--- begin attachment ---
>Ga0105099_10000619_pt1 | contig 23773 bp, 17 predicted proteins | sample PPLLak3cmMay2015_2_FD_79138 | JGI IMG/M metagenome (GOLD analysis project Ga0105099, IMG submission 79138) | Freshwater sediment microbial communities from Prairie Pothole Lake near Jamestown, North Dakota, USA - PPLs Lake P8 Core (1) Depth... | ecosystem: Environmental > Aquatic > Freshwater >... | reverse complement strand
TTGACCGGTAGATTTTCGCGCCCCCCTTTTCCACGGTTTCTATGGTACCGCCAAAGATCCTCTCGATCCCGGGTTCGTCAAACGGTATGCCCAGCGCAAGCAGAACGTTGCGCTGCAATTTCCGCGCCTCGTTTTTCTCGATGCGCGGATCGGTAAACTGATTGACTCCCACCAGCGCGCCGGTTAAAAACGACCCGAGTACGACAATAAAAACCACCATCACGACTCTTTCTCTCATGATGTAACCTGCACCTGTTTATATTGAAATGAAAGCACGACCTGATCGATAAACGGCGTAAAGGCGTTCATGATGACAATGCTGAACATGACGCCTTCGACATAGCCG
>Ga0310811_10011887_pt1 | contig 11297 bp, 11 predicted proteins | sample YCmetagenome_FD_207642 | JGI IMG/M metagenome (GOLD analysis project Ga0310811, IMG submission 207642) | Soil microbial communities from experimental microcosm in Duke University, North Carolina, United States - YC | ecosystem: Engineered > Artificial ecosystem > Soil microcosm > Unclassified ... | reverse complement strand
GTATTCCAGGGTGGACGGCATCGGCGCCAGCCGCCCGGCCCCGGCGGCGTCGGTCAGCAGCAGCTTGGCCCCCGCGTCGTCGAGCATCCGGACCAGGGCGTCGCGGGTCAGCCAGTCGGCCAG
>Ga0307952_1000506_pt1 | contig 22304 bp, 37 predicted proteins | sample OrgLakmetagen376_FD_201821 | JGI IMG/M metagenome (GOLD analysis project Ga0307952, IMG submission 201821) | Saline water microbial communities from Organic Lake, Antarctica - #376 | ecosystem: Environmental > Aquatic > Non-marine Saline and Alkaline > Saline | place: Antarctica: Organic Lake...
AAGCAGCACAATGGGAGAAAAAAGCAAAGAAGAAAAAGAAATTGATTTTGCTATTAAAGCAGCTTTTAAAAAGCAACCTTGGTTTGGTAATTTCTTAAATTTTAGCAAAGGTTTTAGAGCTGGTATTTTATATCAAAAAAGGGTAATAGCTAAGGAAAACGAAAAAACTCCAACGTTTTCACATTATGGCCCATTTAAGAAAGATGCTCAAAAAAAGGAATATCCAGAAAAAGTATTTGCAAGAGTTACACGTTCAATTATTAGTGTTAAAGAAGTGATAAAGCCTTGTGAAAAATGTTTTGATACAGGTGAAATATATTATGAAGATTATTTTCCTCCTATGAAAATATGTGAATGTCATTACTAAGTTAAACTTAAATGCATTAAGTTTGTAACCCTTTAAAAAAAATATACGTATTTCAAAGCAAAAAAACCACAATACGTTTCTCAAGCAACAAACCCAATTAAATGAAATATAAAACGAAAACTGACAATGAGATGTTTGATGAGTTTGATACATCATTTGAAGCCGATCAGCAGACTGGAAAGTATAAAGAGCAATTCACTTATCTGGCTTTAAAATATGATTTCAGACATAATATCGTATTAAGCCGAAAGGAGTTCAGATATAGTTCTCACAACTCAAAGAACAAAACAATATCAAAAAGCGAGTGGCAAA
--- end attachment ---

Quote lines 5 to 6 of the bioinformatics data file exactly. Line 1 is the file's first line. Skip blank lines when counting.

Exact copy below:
>Ga0307952_1000506_pt1 | contig 22304 bp, 37 predicted proteins | sample OrgLakmetagen376_FD_201821 | JGI IMG/M metagenome (GOLD analysis project Ga0307952, IMG submission 201821) | Saline water microbial communities from Organic Lake, Antarctica - #376 | ecosystem: Environmental > Aquatic > Non-marine Saline and Alkaline > Saline | place: Antarctica: Organic Lake...
AAGCAGCACAATGGGAGAAAAAAGCAAAGAAGAAAAAGAAATTGATTTTGCTATTAAAGCAGCTTTTAAAAAGCAACCTTGGTTTGGTAATTTCTTAAATTTTAGCAAAGGTTTTAGAGCTGGTATTTTATATCAAAAAAGGGTAATAGCTAAGGAAAACGAAAAAACTCCAACGTTTTCACATTATGGCCCATTTAAGAAAGATGCTCAAAAAAAGGAATATCCAGAAAAAGTATTTGCAAGAGTTACACGTTCAATTATTAGTGTTAAAGAAGTGATAAAGCCTTGTGAAAAATGTTTTGATACAGGTGAAATATATTATGAAGATTATTTTCCTCCTATGAAAATATGTGAATGTCATTACTAAGTTAAACTTAAATGCATTAAGTTTGTAACCCTTTAAAAAAAATATACGTATTTCAAAGCAAAAAAACCACAATACGTTTCTCAAGCAACAAACCCAATTAAATGAAATATAAAACGAAAACTGACAATGAGATGTTTGATGAGTTTGATACATCATTTGAAGCCGATCAGCAGACTGGAAAGTATAAAGAGCAATTCACTTATCTGGCTTTAAAATATGATTTCAGACATAATATCGTATTAAGCCGAAAGGAGTTCAGATATAGTTCTCACAACTCAAAGAACAAAACAATATCAAAAAGCGAGTGGCAAA